So we had ministers who knew, and his office knew. People knew it had been reported to the AFP. The minister had actually asked for a report on what the appropriate response should be during that period and received it before Brittany Higgins was put back into the room for a meeting where the reported sexual assault occurred. Yet this Prime Minister would have us believe that no-one told him—no-one told him! The circumstances are still that the only person who seems to have actually lost their job and suffered here is of course Brittany Higgins—the victim. For everyone else it's all okay. He said that he's disappointed that the chief of staff didn't tell him, in spite of the media, other ministers' offices and everyone telling him that it had occurred. It's just absurd. The questions that were being asked by journalists and by others were not a trivial matter. At the end of the day, these were allegations about a serious crime. The idea that he did not know is just not credible.
And, to rub salt into the wound, he has his former chief of staff doing an inquiry into what his office knew. We've asked pretty simple questions—things like, 'Why don't you just ask your chief of staff what happened and tell us?' But, instead, we have the Gaetjens inquiry—the same person who looked after the sports rorts inquiry—and it's going to be a cabinet-in-confidence document. So it won't be released. Come back in 30 years! It's just extraordinary that that's the case.
The fact is that the fish rots from the head. This is a government characterised by cover-up, a government characterised by treating taxpayers' money as if it's its own and a government that is not on the side of the Australian people. This is what characterises the government. Whether it's sports rorts, community safety rorts, grassgate, watergate, forged documents or matters as grave as bushfires, the pandemic or reported sexual assault, the Prime Minister always thinks about the politics and he never accepts responsibility. It's always someone else. No wonder this government doesn't want a national integrity commission. This Prime Minister promised it in 2018 but the fact is that they've walked away from that commitment as well.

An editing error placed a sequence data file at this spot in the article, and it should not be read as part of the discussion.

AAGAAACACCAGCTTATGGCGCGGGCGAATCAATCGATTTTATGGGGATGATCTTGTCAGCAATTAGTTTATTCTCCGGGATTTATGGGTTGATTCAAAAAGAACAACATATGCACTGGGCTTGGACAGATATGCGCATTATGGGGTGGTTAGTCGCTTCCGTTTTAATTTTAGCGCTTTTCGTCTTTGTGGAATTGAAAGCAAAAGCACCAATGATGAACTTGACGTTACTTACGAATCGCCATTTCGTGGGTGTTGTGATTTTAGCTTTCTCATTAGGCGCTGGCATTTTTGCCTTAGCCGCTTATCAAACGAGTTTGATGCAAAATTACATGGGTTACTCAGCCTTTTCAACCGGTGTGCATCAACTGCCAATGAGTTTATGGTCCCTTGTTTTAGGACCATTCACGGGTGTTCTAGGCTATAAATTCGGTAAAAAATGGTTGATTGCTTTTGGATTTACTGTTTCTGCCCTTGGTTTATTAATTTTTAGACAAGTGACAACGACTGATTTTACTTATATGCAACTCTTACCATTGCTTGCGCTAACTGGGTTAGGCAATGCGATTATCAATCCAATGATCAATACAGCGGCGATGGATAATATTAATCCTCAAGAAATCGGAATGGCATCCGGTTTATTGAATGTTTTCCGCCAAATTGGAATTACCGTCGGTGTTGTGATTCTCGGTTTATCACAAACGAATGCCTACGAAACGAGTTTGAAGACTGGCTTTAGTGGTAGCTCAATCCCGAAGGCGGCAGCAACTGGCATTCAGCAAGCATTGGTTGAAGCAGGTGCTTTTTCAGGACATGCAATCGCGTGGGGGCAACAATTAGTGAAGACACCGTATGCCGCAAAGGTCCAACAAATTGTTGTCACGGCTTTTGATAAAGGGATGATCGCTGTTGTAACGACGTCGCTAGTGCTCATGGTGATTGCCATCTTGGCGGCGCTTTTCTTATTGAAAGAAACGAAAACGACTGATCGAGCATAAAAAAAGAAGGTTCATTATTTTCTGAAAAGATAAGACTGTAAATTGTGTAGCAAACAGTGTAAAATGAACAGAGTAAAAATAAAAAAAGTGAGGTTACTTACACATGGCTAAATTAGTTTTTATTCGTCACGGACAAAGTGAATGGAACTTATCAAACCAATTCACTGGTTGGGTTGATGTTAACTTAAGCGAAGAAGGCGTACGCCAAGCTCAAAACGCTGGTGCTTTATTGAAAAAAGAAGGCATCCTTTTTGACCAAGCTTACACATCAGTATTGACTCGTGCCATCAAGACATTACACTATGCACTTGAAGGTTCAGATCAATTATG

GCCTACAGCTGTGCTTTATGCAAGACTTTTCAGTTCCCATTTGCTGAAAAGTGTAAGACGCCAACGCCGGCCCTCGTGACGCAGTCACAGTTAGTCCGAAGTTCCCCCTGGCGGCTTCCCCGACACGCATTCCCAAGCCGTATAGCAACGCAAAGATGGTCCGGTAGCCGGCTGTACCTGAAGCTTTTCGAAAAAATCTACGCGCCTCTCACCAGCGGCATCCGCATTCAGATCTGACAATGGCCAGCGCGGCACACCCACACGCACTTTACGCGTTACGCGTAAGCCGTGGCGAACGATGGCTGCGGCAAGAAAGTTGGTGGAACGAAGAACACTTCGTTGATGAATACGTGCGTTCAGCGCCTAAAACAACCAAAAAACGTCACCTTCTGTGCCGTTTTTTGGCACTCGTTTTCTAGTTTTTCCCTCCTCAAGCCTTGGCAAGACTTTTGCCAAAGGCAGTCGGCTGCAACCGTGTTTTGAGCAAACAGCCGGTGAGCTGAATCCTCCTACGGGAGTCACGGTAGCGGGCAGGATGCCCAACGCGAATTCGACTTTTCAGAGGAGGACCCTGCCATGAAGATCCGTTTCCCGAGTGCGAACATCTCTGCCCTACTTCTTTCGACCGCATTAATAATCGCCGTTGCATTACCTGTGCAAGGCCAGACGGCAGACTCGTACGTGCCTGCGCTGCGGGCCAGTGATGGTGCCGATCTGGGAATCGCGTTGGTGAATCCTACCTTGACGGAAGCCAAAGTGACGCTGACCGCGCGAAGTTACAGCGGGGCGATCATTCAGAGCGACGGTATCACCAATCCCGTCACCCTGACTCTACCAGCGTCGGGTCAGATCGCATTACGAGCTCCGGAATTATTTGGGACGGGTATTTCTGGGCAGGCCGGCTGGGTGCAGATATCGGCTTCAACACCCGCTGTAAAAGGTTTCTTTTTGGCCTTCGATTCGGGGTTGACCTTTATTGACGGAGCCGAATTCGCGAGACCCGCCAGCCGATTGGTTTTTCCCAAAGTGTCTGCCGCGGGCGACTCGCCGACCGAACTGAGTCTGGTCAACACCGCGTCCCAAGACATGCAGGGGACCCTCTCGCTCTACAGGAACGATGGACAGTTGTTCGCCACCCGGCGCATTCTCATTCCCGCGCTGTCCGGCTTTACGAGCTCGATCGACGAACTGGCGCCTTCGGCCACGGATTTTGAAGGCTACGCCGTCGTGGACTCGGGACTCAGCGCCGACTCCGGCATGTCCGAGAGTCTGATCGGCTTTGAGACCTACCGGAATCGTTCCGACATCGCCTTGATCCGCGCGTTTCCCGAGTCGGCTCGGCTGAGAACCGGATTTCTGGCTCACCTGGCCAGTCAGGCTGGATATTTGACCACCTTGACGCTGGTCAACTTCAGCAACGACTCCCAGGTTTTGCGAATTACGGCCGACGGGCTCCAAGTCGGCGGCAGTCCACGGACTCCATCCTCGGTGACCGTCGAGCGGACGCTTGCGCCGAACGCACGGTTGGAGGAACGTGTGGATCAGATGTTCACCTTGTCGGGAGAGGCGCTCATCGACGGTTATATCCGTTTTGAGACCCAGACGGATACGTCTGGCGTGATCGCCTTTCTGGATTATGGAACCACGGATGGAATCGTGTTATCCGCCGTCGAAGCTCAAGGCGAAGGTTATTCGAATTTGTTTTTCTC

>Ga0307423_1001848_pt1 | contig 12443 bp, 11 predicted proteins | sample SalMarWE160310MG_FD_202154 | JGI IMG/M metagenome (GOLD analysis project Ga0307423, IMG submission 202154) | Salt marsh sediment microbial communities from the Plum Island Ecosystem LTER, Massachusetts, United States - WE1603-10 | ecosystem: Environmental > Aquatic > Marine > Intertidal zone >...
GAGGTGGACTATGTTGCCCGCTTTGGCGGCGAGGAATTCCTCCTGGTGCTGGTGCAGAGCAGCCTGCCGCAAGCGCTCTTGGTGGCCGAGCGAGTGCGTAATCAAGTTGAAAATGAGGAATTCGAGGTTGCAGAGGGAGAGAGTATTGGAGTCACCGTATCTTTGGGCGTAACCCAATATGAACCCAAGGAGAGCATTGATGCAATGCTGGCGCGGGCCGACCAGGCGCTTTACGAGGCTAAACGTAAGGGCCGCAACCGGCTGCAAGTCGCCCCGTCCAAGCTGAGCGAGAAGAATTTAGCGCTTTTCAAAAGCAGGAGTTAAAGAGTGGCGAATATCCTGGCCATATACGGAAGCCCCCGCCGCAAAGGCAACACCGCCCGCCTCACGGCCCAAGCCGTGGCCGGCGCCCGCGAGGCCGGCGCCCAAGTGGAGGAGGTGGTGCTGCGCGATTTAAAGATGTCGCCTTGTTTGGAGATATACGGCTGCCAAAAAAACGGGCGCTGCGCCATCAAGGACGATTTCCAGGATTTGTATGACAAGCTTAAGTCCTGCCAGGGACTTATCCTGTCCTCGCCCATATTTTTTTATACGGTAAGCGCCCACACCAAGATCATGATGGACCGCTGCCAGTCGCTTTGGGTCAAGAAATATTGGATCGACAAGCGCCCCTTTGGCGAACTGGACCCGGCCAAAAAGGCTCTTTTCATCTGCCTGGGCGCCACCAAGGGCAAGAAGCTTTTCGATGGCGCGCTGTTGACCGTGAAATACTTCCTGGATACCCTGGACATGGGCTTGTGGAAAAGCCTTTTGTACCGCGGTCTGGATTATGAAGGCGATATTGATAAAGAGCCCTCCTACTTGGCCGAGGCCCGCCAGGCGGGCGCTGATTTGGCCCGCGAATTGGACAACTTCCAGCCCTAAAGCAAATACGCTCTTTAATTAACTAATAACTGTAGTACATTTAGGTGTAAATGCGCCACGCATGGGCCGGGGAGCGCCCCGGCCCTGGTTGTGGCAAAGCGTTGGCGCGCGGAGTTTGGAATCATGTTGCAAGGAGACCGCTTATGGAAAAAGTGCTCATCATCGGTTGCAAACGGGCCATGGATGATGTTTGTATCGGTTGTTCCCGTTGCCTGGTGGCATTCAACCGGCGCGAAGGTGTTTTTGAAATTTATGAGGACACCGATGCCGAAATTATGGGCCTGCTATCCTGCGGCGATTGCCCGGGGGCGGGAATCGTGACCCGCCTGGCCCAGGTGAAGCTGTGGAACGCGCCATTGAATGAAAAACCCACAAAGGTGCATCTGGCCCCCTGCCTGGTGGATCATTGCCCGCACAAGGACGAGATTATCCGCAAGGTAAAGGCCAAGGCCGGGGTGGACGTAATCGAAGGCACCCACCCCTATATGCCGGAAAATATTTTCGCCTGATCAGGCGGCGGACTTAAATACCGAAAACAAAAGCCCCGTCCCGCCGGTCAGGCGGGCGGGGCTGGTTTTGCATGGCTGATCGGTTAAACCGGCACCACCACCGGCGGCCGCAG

We see it in this parliament with legislation. The only thing we did yesterday was to change a couple of words about freedom of speech; that's quite ironic from a government that shuts down freedom of speech in this chamber. They don't have an agenda coming out of the COVID pandemic; that is very, very clear. They have an agenda about themselves, an obsession with themselves, an obsession with protecting themselves.
This Prime Minister doesn't have your back because he's too busy protecting his own back. He doesn't have your back if you want security of work. He doesn't have your back if you want to be confident of safety in your own workplace. He doesn't have your back if you expect him to keep renegade MPs like Craig Kelly from endangering public health. He certainly doesn't have your back if you're risking your life delivering food for $10 an hour on an old bike. This government—and we supported them—stood up on the issue of the media code. But when it comes to standing up on the issue of gig workers, they say, 'It's all too hard; it's complicated.' What's complicated about paying people the minimum wage in this country? What's complicated about decent wages and conditions that most Australians take for granted? The fact is that this Prime Minister has shown a lot about his character since he took over the job. Empathy lies outside of the limits of Scott Morrison's character. That's clear to one and all, and unfortunately it's been on full display in the last fortnight.
This MPI really is a bit of a dorothy dixer for the government today. To say that this government doesn't have the national interest of Australians at heart is a dorothy dixer. Deputy Speaker Llew O'Brien, you're a smart man. You and I have rusted-on Labor Party voters coming up to us in our communities and saying, 'I don't vote for you, but I think the Prime Minister and your government are doing a really good job.' They say we're doing a good job on two fronts, because they're concerned—
The majority of people, even Labor voters, are saying that to us because at their hearts, their major interests right now and what is dear to them are the two things we have been talking about as a government for the last 12 months: the health of our country, of our population; and the jobs of our country, of our people. That's what people go home and think about. Their health and their livelihood are their major issues. We, on any international measurement that you want to have a look at, are doing well on the health front. Even though every fatality has been a tragedy, we've been one of the countries in the world with the lowest ratio on the fatality front. On the economic front we are doing better than just about any other country in the world.